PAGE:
A picnic in Buckingham Palace sounds like something you’d only see in a period drama, but as of this summer, it’ll be a very real possibility for members of the public. Queen Elizabeth II has announced that she will be opening the gardens of her historic London residence for self-guided tours for the first time in the palace’s history. From July to September, paying visitors will be allowed to tour the 39-acre garden freely and picnic on its lawns.
Guided tours will also be available each day and will include access to the southwest garden, which features a summer house, wildflower meadow, and rose garden. According to the Royal Collection Trust, the public will be able to enjoy meadows “carpeted with primroses and bluebells … flowering camellia, magnolia and azalea shrubs and trees,” as well as the views of the property’s 3.5-acre lake and beehives.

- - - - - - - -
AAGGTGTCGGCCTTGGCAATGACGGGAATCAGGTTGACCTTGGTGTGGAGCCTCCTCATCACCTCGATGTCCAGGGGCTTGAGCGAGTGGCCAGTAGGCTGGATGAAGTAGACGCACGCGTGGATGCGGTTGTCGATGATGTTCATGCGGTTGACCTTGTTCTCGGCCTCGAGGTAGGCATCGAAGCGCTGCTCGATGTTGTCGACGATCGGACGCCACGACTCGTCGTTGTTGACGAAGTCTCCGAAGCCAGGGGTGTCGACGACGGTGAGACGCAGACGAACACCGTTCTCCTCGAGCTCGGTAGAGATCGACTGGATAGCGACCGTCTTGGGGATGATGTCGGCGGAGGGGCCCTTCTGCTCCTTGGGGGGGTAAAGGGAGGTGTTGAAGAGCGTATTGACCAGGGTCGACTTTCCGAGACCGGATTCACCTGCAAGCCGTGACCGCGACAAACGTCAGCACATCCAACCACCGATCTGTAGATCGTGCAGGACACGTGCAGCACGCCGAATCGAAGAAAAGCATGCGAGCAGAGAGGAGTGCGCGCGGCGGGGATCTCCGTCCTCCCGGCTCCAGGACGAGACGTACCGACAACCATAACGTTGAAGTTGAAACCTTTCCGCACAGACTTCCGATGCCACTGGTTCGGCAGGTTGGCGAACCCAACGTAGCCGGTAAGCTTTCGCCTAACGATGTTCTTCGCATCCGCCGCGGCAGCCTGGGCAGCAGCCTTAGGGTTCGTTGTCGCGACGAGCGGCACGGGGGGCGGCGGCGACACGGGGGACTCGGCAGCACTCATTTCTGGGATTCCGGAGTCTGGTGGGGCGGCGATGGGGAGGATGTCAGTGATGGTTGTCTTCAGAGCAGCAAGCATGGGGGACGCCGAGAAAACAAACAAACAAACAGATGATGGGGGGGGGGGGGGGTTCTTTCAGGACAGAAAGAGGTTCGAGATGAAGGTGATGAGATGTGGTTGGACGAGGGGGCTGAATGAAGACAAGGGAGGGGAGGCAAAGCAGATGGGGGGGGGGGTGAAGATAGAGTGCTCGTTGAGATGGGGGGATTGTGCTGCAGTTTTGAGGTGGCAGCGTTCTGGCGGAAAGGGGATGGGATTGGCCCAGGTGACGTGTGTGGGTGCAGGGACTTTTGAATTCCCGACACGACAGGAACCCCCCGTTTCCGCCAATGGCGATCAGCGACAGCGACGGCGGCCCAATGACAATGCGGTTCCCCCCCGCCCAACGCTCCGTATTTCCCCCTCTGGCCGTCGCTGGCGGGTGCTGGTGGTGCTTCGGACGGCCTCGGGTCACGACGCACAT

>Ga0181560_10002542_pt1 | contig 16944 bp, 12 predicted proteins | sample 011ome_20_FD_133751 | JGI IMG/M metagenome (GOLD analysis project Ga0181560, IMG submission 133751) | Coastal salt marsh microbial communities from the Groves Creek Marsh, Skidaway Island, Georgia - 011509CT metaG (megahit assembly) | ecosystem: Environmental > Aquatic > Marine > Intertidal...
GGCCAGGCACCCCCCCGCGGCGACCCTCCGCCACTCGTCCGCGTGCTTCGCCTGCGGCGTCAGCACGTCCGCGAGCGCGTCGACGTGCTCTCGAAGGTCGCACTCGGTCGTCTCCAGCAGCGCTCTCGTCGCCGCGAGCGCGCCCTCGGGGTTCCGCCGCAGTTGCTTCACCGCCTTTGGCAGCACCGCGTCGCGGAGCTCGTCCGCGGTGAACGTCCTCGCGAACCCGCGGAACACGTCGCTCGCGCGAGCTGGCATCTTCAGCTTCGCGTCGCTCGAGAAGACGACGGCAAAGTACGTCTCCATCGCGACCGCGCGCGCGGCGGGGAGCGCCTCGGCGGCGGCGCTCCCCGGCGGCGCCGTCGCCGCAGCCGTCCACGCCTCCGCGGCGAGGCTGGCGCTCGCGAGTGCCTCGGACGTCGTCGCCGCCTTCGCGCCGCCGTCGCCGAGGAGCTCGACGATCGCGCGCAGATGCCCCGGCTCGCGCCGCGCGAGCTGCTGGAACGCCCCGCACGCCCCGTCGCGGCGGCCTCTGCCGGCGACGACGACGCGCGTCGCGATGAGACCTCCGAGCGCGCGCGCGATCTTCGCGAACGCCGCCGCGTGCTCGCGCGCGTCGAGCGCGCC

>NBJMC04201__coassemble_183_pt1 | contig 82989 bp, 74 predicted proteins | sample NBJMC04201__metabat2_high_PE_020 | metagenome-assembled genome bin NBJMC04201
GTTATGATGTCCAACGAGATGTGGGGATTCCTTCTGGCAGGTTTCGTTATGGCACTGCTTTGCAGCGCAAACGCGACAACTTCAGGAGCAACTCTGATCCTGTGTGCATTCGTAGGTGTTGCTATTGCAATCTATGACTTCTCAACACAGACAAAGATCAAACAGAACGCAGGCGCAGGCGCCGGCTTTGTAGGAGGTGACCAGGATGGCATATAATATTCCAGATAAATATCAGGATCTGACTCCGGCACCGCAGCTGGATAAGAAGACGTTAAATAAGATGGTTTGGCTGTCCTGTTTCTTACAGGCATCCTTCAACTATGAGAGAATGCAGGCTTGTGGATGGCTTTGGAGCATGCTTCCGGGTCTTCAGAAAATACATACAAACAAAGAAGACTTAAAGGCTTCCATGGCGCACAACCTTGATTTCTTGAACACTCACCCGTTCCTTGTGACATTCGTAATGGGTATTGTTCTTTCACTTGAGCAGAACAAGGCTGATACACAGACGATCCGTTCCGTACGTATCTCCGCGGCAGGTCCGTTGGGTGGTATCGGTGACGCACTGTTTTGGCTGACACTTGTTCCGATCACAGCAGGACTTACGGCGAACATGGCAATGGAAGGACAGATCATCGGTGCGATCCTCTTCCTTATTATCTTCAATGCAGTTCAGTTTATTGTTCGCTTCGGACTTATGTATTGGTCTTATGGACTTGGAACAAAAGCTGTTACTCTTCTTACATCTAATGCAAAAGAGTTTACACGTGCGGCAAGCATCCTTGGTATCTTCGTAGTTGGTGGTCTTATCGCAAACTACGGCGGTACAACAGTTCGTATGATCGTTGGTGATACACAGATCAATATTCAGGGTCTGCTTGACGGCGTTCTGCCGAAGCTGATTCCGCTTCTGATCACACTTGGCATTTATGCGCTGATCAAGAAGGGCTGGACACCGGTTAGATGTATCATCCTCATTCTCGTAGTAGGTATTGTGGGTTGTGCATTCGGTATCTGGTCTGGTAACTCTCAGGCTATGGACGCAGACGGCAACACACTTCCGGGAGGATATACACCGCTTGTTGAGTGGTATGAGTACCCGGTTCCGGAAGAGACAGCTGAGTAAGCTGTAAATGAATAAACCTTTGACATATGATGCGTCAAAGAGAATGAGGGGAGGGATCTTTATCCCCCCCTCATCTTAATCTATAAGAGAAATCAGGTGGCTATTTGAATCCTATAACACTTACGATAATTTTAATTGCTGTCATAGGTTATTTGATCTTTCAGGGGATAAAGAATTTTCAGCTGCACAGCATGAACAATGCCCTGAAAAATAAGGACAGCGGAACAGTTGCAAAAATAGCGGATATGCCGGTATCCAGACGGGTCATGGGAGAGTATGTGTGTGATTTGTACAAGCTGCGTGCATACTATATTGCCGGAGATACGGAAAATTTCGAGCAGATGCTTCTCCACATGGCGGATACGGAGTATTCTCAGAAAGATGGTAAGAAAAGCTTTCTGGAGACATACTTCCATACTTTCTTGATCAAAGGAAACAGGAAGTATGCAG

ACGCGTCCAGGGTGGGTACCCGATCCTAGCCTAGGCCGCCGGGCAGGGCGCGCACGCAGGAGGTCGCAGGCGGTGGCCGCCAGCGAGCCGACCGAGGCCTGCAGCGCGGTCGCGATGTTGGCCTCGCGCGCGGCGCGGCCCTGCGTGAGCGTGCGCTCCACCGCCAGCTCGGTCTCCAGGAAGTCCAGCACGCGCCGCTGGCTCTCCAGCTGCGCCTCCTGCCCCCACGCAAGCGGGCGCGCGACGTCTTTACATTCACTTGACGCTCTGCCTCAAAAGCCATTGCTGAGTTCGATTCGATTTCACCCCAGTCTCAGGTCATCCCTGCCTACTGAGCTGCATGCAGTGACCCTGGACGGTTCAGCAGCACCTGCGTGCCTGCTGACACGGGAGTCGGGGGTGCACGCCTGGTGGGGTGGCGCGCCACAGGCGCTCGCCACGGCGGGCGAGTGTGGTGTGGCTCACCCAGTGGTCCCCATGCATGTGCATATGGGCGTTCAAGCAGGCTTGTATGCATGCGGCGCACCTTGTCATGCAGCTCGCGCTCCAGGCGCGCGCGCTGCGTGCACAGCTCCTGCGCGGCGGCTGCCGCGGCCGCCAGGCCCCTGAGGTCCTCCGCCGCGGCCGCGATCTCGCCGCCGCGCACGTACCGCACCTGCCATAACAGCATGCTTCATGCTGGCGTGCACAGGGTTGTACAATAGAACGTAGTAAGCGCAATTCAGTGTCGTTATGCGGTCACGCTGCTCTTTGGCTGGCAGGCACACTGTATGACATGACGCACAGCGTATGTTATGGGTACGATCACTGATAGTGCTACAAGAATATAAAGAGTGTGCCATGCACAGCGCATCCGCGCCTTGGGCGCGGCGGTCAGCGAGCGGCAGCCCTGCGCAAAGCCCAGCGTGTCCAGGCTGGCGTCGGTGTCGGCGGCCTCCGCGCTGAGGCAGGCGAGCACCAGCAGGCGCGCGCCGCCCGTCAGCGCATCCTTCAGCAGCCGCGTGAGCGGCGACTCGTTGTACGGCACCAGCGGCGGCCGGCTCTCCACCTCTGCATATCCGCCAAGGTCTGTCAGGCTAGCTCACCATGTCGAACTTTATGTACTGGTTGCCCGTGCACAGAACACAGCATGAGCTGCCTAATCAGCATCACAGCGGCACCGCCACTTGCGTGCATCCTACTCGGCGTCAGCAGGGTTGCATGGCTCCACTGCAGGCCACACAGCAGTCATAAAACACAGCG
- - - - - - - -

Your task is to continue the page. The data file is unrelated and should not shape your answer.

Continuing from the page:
Guided tours inside the palace itself will also be offered between May and September, assuming COVID-19 lockdowns continue to loosen in England. These tours will bring visitors through the palace’s historic rooms, which are furnished with “the finest English and French furniture in the world,” according to the Trust.
The current design of Buckingham Palace’s gardens dates back to the 1820s when King George IV decided Buckingham House would become an official palace. The grounds feature rare plants and more than 1,000 trees, including Mulberry trees and plane trees planted by Queen Victoria and Prince Albert.